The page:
The five candidates for mayor of Santa Barbara met at a forum downtown last night in advance of a citywide election Nov. 3.
The potential mayors spoke to a crowd of more than 50 people, discussing problems with the city’s general fund, building height limits and medical marijuana. Candidates Stephen Cushman, Dale Francisco, Isaac Garrett, Bob Hansen and Helene Schneider will vie to replace Mayor Marty Blum in this fall’s election.

With the city’s general fund facing a projected gap of $3 million next year, the budget was discussed at length by all the candidates. And while they all agreed that city finances were in dire straits, they disagreed on how to solve the issue.

“It doesn’t take a genius to figure out you can’t spend more money than you bring in and not have a problem,” Cushman, whose resume includes being the current president of the Santa Barbara Regional Chamber of Commerce, said. “We spent down our reserves. … Now we have a critical problem, the worst recession we’ve seen in our lifetimes, and the reserves are gone.”

Helene Schneider, a city councilmember, defended her role in the current city government and said the city is already taking steps to address the budget issue.

“Close to 80 percent of our general fund is salaries or benefits,” Schneider said. “Through good faith bargaining [we could] figure out how we can reduce some of those expenses.”

Nevertheless, Dale Francisco — the only Republican currently on the city council — stressed his disappointment in some of the council’s previous decisions.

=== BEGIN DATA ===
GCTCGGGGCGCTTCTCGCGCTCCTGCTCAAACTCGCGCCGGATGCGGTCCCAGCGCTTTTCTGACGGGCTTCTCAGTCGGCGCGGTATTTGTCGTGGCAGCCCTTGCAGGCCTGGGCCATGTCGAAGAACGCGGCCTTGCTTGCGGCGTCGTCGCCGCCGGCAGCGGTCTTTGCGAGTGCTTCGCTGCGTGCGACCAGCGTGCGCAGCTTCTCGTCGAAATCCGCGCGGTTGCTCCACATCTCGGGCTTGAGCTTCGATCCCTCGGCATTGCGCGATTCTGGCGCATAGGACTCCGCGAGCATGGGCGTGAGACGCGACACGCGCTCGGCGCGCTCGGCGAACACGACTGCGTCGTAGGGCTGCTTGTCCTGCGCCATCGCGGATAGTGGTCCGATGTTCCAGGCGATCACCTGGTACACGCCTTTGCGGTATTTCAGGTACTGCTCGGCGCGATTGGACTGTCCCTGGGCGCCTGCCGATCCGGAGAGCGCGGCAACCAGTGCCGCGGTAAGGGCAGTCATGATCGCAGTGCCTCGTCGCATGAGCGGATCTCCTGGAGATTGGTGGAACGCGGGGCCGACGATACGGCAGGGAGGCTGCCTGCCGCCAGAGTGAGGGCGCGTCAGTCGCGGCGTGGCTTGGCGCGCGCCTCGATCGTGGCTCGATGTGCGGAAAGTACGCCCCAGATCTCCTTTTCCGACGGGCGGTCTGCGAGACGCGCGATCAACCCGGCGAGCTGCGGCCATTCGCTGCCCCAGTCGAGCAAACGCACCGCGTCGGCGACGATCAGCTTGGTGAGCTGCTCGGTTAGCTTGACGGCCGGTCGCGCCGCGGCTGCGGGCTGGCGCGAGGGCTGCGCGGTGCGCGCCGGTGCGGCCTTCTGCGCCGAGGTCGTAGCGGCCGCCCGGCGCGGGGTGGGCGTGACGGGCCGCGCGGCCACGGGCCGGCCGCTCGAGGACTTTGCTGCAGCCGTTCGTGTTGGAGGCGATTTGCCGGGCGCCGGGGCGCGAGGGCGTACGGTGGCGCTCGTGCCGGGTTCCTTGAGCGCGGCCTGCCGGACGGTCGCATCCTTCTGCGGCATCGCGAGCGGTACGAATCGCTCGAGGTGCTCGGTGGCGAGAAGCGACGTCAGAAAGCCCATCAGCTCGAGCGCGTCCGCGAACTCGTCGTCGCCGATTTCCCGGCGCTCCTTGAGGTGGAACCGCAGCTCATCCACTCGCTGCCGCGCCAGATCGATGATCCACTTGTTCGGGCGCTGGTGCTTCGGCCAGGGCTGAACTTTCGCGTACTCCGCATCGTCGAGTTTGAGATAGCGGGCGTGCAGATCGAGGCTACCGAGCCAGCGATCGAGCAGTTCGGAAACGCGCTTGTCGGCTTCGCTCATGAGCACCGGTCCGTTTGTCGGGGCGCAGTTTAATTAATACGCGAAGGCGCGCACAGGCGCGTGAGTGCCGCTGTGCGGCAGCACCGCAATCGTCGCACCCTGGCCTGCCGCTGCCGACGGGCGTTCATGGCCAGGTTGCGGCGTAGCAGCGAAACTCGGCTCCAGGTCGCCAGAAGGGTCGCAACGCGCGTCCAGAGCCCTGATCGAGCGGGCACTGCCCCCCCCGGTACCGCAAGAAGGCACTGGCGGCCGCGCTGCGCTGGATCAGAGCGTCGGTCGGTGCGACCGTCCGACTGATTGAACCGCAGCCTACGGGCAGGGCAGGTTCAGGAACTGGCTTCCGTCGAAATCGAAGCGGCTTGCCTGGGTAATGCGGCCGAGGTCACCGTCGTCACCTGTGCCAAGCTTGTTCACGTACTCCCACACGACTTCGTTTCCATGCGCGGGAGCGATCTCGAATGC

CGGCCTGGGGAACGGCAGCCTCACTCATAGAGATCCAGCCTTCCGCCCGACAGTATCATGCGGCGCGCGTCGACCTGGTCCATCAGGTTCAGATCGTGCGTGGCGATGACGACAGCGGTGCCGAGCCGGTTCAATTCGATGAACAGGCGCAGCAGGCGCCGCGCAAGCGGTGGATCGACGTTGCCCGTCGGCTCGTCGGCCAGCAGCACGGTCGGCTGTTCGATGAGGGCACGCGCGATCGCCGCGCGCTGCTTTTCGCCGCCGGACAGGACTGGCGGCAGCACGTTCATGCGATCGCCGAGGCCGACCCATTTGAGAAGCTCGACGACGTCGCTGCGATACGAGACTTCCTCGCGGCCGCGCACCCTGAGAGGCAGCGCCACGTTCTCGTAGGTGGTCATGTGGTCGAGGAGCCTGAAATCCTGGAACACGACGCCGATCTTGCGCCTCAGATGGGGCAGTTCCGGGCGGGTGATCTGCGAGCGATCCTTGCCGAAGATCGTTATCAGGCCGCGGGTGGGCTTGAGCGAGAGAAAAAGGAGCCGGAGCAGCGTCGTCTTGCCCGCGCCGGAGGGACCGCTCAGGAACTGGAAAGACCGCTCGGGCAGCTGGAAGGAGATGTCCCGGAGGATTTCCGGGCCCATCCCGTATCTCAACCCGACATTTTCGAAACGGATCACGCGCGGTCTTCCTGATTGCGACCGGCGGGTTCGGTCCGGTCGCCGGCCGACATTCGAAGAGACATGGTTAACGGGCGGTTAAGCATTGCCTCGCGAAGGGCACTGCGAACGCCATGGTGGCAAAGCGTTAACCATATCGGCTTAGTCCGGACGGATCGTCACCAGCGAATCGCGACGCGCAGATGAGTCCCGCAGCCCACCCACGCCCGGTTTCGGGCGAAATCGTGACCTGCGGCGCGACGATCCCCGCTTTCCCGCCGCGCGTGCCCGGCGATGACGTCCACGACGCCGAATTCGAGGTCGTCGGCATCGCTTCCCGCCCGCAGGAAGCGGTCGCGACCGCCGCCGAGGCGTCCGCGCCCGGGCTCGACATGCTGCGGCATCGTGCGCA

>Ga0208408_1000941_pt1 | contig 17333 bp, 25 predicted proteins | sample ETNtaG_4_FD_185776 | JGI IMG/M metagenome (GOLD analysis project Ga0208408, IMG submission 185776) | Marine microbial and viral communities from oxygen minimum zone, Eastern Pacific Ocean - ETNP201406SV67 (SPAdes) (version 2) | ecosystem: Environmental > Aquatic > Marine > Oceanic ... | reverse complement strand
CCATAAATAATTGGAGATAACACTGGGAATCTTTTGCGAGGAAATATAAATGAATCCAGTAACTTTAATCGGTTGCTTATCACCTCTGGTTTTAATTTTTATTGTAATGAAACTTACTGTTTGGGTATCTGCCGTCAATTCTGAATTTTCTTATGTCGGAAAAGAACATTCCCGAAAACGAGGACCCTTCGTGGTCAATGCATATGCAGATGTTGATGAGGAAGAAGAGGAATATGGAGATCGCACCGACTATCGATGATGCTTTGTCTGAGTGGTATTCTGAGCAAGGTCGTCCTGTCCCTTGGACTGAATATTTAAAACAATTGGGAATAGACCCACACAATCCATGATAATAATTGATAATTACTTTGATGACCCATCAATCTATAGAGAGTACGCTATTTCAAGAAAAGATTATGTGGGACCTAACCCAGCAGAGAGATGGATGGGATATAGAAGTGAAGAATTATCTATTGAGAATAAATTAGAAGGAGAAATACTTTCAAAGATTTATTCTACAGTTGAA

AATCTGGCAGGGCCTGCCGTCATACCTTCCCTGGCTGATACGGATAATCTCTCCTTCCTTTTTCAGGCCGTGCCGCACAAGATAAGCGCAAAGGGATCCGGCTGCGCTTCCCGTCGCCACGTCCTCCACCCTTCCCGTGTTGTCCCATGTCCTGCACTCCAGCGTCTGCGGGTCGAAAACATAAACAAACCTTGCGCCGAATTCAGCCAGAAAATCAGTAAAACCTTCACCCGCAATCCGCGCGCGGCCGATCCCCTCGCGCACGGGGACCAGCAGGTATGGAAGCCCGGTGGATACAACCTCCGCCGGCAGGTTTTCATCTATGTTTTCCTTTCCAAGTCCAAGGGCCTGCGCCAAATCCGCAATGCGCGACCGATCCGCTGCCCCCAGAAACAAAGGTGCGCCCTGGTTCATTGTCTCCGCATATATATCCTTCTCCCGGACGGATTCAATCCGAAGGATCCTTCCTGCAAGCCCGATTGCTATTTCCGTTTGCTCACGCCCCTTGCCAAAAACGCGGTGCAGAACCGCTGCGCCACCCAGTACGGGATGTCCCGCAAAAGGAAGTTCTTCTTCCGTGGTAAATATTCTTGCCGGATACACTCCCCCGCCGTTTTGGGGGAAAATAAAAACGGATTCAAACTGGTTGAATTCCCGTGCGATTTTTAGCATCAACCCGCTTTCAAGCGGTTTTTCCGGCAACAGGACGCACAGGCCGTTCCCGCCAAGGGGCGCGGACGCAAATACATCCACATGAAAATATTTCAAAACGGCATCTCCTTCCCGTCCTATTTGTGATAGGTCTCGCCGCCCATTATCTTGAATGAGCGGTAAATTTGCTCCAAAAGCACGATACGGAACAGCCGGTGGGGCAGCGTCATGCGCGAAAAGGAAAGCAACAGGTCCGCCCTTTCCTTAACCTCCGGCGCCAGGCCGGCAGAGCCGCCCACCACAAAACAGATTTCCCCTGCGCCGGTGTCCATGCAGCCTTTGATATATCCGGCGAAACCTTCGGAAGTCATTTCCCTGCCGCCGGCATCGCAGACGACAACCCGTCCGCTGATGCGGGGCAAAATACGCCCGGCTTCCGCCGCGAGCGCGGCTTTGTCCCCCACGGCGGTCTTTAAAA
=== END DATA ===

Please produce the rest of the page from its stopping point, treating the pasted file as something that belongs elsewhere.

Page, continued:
“[The city council] can’t say no to the unions when negotiation time comes around,” Francisco said. “This spring we gave a raise and a new paid holiday to city employees. … I voted against that. That’s where the cuts are going to have to come.”

The candidates also discussed Measure B, an initiative on the November ballot that would lower the height limit for construction projects in the city from 60 to 40 feet.

Cushman and fellow candidate Isaac Garrett both voiced opposition to the measure.

“I don’t like the idea that if we had a major disaster in town and some of our landmarks fell down that we couldn’t rebuild them the way they are,” Cushman said.

Francisco disagreed, saying a limit of 40 feet would maintain Santa Barbara’s intimate environment.

“I think Measure B will be good for Santa Barbara,” Francisco said. “What we have done in Santa Barbara over the years is manage to preserve a beautiful town.”

In addition to financial and zoning issues, the candidates also fielded questions written in advance by the audience, including a question concerning medical marijuana laws.

Isaac Garrett, a real estate broker, agreed that dispensaries should be legal. However, he said they should be regulated.

“I support the dispensaries, but I also believe that they’re too close in some cases to some facilities such as schools,” Garrett said. “I would like to see them further away.”

Bob Hansen, an advocate for the homeless, echoed Garrett’s support for legal marijuana sales, saying such practices could provide a significant source of revenue.

“I think we need to grow up and see it’s legal right now,” Hansen said. “You can go and buy medical marijuana. Can you imagine the money generated for Santa Barbara and the state?”